Chicago police announce hate crime charges filed in weekend synagogue vandalism

Two synagogues in Chicago were vandalized over the weekend and someone is in custody, officials said, as American Jewish communities remain on edge over anti-Semitic incidents, including last month's hostage-taking at a Texas synagogue.

By Omar Jimenez and Bill Kirkos, CNN

(CNN) -- Felony hate crime charges have been filed against a man arrested in connection with a series of anti-Semitic vandalism incidents at synagogues and Jewish schools over the weekend, Chicago Police Superintendent David Brown announced Tuesday.

Shahid Hussain, 39, faces four felony hate crime charges, two felony counts of defacement and two felony counts of criminal damage involving a school property after he allegedly spray painted swastikas on buildings over the weekend, Brown said at a news conference.

Hussain was ordered held on $250,000 bond on Tuesday afternoon, according to his attorney, Assistant Public Defender Suzin Farber. Farber declined to comment further.

The incident comes as US Jewish communities remain on edge over anti-Semitic incidents, including January's hostage-taking at a Texas synagogue.

On Sunday afternoon, police responded to a call about a man spray painting yellow swastikas at a nearby synagogue and on a Jewish high school. Later that evening, officers responded to a 911 call of a suspicious person yelling anti-Semitic slurs and threats, according to police.

Detectives said Hussain matched the description of the offender responsible for the previous damage to the properties when he was initially detained on Sunday afternoon. Brown said the investigation also revealed Hussain was responsible for criminal damage involving a separate synagogue and school in the overnight hours on Saturday and into Sunday.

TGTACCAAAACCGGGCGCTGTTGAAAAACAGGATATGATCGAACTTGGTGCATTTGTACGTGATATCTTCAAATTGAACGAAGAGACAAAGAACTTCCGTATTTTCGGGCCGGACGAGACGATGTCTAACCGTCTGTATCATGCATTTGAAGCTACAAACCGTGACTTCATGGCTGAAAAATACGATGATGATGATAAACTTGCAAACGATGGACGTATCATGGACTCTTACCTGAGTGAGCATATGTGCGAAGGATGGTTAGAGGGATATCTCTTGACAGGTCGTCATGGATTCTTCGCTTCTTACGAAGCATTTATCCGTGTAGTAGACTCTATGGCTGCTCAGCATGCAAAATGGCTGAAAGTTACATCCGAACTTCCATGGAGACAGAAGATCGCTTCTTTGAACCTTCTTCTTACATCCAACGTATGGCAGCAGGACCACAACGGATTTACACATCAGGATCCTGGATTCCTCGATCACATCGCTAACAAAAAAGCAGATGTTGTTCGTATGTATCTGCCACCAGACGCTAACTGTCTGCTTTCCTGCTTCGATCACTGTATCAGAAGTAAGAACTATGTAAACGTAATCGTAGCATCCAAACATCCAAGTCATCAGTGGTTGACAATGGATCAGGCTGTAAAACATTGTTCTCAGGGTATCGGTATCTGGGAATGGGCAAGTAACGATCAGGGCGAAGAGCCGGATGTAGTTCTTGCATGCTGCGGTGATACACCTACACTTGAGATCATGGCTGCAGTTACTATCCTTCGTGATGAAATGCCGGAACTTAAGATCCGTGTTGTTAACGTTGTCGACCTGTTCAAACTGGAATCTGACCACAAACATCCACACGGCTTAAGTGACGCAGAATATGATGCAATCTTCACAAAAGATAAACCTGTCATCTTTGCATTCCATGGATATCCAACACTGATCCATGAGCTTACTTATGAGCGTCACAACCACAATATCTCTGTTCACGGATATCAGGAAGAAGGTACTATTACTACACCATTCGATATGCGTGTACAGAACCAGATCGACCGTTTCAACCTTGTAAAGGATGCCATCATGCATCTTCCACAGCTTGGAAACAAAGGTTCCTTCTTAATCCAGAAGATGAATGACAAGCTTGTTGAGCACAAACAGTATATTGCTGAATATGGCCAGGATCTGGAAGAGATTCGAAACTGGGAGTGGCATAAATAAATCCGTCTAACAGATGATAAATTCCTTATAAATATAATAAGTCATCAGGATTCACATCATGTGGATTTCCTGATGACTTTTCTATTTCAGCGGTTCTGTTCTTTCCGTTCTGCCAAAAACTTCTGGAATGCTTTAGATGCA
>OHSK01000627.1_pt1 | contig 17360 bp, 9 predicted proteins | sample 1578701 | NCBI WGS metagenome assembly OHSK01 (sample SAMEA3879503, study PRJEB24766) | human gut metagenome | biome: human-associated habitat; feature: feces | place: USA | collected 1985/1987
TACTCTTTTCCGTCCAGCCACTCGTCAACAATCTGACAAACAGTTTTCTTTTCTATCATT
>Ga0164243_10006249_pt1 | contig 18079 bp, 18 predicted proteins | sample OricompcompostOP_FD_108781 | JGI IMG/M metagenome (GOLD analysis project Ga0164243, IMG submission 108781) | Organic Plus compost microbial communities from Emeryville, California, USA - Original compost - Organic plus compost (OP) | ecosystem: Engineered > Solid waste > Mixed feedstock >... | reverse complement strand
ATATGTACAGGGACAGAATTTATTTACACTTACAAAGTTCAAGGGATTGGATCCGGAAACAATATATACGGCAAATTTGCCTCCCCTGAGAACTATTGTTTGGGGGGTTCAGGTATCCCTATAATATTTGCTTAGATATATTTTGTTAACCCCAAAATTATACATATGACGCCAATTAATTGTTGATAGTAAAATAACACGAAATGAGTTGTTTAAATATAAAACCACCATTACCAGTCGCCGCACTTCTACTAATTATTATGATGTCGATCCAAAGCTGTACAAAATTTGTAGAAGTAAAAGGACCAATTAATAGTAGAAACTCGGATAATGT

"We will not tolerate hate," said Brown, appearing alongside leaders in the Jewish community and Cook County State's Attorney Kim Foxx. "The Chicago Police Department will always work side by side with every community to stop crime and stop hate."

Foxx said the case will be handled by the hate crimes specialist within the Cook County State's Attorney's Office. Foxx said the suspect had been out on parole for a 2017 forgery case and a 2017 burglary case.


'We see a swastika on the building'


"We were packing food at our food bank for Russian seniors and Holocaust survivors, and as we walk outside, we see a swastika on the building," Rabbi Levi Notik of the F.R.E.E. Synagogue told CNN.

A young man was "jumped" around the same time the swastika was noticed Sunday, Notik said. He sustained minor injuries.

Another synagogue less than 2 miles away also was vandalized over the weekend, according to a woman who answered the phone at Yeshivas Meor Hatorah-Chicago.

"There was some vandalism, and the police are investigating," she told CNN, declining to comment further.

"Unfortunately, we are seeing more and more of these incidents in the past couple of weeks," the American Jewish Committee's director for combating anti-Semitism, Holly Huffnagle, told CNN's "New Day" on Tuesday.

"Even in January, there were neo-Nazis waving flags in Florida, there were synagogues defaced in Chicago," she said. "Right here in Washington, DC, where I'm based, there are Nazi swastikas on Union Station. There have been Jewish children spat on in New York and just a couple weeks ago the horrific hostage situation in Colleyville, Texas. This is part of a larger picture the last few years here in America."

This weekend was not the first time F.R.E.E. synagogue has been attacked, Notik said.

"This building that we're in now, actually, we got it after our prior synagogue was burned to the ... ground in 1993 due to anti-Semitism," Notik said.

"We are going to stand strong," the rabbi added. "We'll get through this. We will overcome it together as a community, but we have to eradicate hate through love."

Attacks on Jewish people have been on the rise, the Anti-Defamation League warns. While the majority of anti-Semitic incidents involve harassment and vandalism, assaults have also happened, with at least six turning deadly since 2016, including at Pittsburgh's Tree of Life synagogue in 2018.

Hundreds of anti-Semitic flyers were distributed late last month to homes in South Florida, according to authorities. Similar flyers were distributed in five other states -- Colorado, Wisconsin, Texas, California, and Maryland -- according to the Anti-Defamation League.

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